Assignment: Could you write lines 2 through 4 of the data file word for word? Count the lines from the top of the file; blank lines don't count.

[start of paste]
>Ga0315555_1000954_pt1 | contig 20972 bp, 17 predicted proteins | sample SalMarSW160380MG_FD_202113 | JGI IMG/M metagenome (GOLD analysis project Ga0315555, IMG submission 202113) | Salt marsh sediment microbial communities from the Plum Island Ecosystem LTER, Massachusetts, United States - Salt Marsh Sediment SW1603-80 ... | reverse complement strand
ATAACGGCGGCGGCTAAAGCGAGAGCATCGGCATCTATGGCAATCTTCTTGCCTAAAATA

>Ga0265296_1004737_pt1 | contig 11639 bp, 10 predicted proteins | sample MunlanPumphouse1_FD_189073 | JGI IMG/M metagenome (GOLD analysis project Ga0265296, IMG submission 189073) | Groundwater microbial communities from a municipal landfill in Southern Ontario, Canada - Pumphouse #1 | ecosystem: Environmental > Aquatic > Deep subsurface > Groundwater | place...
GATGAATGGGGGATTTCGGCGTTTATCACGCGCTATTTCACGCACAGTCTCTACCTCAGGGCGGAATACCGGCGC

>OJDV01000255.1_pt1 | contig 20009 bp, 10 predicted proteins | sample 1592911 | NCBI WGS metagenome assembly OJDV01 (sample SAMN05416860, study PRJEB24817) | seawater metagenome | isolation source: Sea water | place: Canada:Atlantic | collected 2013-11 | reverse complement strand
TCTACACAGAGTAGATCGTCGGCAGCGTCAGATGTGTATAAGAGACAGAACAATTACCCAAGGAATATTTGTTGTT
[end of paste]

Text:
ATAACGGCGGCGGCTAAAGCGAGAGCATCGGCATCTATGGCAATCTTCTTGCCTAAAATA

>Ga0265296_1004737_pt1 | contig 11639 bp, 10 predicted proteins | sample MunlanPumphouse1_FD_189073 | JGI IMG/M metagenome (GOLD analysis project Ga0265296, IMG submission 189073) | Groundwater microbial communities from a municipal landfill in Southern Ontario, Canada - Pumphouse #1 | ecosystem: Environmental > Aquatic > Deep subsurface > Groundwater | place...
GATGAATGGGGGATTTCGGCGTTTATCACGCGCTATTTCACGCACAGTCTCTACCTCAGGGCGGAATACCGGCGC